Locating and tracking a tiny satellite is difficult, even with a large telescope, but some radar stations can identify an object as small as a pen in near-Earth orbit by day or night. A group of Chinese researchers recently revealed that they developed a technology that allows small satellites are not detected by radars, informs South China Morning Post.
Tracker operators often scan the sky with electromagnetic waves of different frequencies, interacting with a wide range of materials to make sure nothing is missing. According to the scientists of the University of Aeronautics and Astronautics of the city of Nanjing, their invention could reduce the intensity of your signals by more than 80%, making a small satellite practically invisible on the screen.
Experts explained in one study, published this July in the Chinese Journal of Astronautics, they covered a satellite with layers of composite materials with a honeycomb structure that would absorb radar waves at all known operational bandwidths. In addition, they added a clear coat of signal absorbing material made with rare earth elements to its solar panels, further reducing the possibility of being tracked.
Although cladding materials have previously been used in spy planes, the extreme environment of space has posed new challenges. Unlike an aircraft, which spends most of its time in a climate-controlled hangar whose cladding is inspected and maintained frequently, a satellite is not housed in a secret location and has to withstand repeated temperature spikes and cosmic ray bombardment during years.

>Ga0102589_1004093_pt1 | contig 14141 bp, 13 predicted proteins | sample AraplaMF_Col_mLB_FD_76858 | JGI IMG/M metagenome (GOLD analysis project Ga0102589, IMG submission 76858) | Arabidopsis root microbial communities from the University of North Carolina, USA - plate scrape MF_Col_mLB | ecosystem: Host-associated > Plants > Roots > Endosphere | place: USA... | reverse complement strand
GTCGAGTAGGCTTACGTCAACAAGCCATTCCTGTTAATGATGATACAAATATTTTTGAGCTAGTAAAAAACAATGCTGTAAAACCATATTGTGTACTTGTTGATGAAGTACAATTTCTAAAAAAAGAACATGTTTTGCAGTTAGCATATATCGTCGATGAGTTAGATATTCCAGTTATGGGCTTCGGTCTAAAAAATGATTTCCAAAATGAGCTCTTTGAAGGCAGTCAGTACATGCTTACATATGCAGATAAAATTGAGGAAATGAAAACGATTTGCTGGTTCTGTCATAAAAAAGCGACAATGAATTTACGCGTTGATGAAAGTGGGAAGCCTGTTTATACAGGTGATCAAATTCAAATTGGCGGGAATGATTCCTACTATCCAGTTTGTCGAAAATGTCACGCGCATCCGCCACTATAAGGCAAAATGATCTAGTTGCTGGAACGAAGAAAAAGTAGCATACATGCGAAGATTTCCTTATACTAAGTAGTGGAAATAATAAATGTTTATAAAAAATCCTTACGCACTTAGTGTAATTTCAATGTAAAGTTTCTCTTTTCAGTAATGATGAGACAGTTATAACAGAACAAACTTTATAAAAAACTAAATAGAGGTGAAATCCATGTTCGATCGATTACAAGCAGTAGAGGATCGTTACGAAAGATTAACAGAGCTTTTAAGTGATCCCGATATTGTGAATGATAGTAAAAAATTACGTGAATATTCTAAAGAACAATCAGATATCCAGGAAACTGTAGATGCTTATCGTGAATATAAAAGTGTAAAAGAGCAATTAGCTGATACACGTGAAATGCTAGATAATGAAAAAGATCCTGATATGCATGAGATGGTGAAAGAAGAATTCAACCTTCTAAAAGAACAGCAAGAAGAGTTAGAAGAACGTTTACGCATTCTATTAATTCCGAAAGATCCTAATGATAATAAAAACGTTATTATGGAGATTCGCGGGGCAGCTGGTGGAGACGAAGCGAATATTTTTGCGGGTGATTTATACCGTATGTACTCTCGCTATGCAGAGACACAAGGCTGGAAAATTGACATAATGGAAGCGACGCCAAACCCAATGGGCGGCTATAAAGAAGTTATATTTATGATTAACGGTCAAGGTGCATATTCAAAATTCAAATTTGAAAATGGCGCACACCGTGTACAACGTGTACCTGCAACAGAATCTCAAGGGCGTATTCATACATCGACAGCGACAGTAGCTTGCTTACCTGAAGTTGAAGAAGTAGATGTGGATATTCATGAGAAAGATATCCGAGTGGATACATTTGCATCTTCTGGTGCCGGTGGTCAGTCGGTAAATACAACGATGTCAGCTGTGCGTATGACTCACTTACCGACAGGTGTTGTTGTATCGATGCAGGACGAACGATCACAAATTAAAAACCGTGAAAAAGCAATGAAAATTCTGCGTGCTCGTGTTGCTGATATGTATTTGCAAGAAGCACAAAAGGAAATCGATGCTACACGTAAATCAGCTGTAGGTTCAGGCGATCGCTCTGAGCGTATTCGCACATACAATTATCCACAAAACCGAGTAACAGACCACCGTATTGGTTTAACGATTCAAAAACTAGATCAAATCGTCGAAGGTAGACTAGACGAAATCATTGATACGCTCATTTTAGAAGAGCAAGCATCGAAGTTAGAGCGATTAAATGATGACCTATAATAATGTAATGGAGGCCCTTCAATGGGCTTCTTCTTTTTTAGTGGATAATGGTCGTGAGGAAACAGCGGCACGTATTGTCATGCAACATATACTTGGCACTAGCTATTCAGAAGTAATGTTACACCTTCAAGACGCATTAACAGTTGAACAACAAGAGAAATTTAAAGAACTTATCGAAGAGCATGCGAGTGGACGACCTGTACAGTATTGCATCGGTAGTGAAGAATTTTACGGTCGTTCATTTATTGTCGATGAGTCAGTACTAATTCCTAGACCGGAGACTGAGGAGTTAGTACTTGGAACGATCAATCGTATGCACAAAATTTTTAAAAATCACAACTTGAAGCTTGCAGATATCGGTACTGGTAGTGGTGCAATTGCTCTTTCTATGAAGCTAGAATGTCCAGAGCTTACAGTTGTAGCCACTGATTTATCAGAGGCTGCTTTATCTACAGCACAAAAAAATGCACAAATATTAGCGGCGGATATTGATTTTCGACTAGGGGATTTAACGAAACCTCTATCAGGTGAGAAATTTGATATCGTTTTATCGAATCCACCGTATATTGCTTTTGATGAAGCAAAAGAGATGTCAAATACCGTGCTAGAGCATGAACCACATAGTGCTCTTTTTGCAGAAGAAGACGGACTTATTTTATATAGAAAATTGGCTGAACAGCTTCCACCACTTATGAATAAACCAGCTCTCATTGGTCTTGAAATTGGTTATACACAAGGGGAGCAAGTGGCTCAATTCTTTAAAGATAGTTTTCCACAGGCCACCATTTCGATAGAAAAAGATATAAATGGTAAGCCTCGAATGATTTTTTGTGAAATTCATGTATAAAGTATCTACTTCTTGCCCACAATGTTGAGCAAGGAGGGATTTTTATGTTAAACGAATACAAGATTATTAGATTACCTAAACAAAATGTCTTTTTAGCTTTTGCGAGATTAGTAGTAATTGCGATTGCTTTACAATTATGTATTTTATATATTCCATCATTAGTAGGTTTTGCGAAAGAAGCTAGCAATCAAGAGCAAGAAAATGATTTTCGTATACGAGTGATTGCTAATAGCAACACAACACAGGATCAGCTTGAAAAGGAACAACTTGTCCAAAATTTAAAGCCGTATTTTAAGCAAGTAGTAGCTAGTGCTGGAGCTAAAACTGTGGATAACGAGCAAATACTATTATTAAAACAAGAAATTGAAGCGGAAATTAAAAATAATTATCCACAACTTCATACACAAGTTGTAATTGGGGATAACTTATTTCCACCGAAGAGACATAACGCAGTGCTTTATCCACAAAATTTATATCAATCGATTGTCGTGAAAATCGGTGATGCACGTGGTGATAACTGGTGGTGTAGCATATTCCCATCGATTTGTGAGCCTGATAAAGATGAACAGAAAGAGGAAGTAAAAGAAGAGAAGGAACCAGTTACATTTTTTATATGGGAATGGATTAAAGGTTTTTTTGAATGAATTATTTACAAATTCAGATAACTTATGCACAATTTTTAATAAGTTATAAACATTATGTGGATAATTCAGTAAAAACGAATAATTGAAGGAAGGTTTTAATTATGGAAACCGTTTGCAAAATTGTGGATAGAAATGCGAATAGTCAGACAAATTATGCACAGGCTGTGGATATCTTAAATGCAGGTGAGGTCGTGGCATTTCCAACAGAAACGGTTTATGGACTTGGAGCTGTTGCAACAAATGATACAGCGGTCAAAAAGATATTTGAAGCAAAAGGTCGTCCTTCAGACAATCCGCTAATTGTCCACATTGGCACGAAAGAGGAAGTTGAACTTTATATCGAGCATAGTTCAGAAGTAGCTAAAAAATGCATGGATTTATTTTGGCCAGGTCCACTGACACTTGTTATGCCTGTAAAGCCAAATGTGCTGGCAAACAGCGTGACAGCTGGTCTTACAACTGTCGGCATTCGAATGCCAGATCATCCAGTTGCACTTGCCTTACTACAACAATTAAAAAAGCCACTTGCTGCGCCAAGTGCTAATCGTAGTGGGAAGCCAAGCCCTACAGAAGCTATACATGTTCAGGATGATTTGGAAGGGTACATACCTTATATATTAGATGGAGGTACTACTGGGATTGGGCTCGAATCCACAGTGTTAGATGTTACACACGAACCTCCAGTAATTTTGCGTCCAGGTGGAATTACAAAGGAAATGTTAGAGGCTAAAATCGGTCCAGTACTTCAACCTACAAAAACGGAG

Another problem is weight. Chinese specialists used a large amount of plastic and paper to reduce the weight of the material to about 6 kilograms per square meter, less than most traditional absorption liners. Although I only had 3 millimeters thick, the stealth shield was physically strong enough to withstand bumps and bends, according to the researchers.
Anti-satellite technology, such as high-powered laser weapons, has progressed rapidly in recent years. Constellations of small satellites – including those used for communications – face “increasing threats,” the study reads. “The development of stealth satellites is of great importance to counter enemy detection and surveillance“added the scientists.
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